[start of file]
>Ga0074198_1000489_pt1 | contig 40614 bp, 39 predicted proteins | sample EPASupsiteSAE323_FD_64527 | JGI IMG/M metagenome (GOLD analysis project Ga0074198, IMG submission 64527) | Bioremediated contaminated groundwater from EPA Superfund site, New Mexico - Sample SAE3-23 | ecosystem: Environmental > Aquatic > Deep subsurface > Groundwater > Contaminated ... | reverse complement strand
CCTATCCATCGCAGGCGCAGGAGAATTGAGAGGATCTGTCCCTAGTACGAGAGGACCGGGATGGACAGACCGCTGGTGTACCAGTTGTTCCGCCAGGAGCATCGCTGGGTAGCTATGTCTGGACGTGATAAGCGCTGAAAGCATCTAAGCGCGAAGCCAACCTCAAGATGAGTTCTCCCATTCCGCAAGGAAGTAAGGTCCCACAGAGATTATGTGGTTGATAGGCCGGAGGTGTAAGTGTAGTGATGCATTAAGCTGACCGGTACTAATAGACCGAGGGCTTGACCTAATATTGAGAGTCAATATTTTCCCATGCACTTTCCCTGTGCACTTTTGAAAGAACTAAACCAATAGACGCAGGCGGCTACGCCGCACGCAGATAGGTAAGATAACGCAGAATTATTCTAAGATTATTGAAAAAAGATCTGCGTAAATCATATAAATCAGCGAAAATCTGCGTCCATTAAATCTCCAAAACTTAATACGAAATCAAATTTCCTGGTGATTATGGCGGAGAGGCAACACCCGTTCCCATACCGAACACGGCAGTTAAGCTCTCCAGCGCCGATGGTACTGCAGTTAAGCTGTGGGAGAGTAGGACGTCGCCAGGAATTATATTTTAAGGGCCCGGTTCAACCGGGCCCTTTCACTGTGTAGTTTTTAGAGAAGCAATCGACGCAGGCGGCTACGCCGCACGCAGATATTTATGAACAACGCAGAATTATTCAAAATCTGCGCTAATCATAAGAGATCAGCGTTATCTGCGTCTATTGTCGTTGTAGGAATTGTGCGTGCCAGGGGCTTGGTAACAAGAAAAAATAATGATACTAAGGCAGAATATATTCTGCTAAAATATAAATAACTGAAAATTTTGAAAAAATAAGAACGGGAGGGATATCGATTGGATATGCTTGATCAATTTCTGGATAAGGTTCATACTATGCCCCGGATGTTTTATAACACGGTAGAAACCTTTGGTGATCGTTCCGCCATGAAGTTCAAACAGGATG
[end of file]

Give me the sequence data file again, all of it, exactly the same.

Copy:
>Ga0074198_1000489_pt1 | contig 40614 bp, 39 predicted proteins | sample EPASupsiteSAE323_FD_64527 | JGI IMG/M metagenome (GOLD analysis project Ga0074198, IMG submission 64527) | Bioremediated contaminated groundwater from EPA Superfund site, New Mexico - Sample SAE3-23 | ecosystem: Environmental > Aquatic > Deep subsurface > Groundwater > Contaminated ... | reverse complement strand
CCTATCCATCGCAGGCGCAGGAGAATTGAGAGGATCTGTCCCTAGTACGAGAGGACCGGGATGGACAGACCGCTGGTGTACCAGTTGTTCCGCCAGGAGCATCGCTGGGTAGCTATGTCTGGACGTGATAAGCGCTGAAAGCATCTAAGCGCGAAGCCAACCTCAAGATGAGTTCTCCCATTCCGCAAGGAAGTAAGGTCCCACAGAGATTATGTGGTTGATAGGCCGGAGGTGTAAGTGTAGTGATGCATTAAGCTGACCGGTACTAATAGACCGAGGGCTTGACCTAATATTGAGAGTCAATATTTTCCCATGCACTTTCCCTGTGCACTTTTGAAAGAACTAAACCAATAGACGCAGGCGGCTACGCCGCACGCAGATAGGTAAGATAACGCAGAATTATTCTAAGATTATTGAAAAAAGATCTGCGTAAATCATATAAATCAGCGAAAATCTGCGTCCATTAAATCTCCAAAACTTAATACGAAATCAAATTTCCTGGTGATTATGGCGGAGAGGCAACACCCGTTCCCATACCGAACACGGCAGTTAAGCTCTCCAGCGCCGATGGTACTGCAGTTAAGCTGTGGGAGAGTAGGACGTCGCCAGGAATTATATTTTAAGGGCCCGGTTCAACCGGGCCCTTTCACTGTGTAGTTTTTAGAGAAGCAATCGACGCAGGCGGCTACGCCGCACGCAGATATTTATGAACAACGCAGAATTATTCAAAATCTGCGCTAATCATAAGAGATCAGCGTTATCTGCGTCTATTGTCGTTGTAGGAATTGTGCGTGCCAGGGGCTTGGTAACAAGAAAAAATAATGATACTAAGGCAGAATATATTCTGCTAAAATATAAATAACTGAAAATTTTGAAAAAATAAGAACGGGAGGGATATCGATTGGATATGCTTGATCAATTTCTGGATAAGGTTCATACTATGCCCCGGATGTTTTATAACACGGTAGAAACCTTTGGTGATCGTTCCGCCATGAAGTTCAAACAGGATG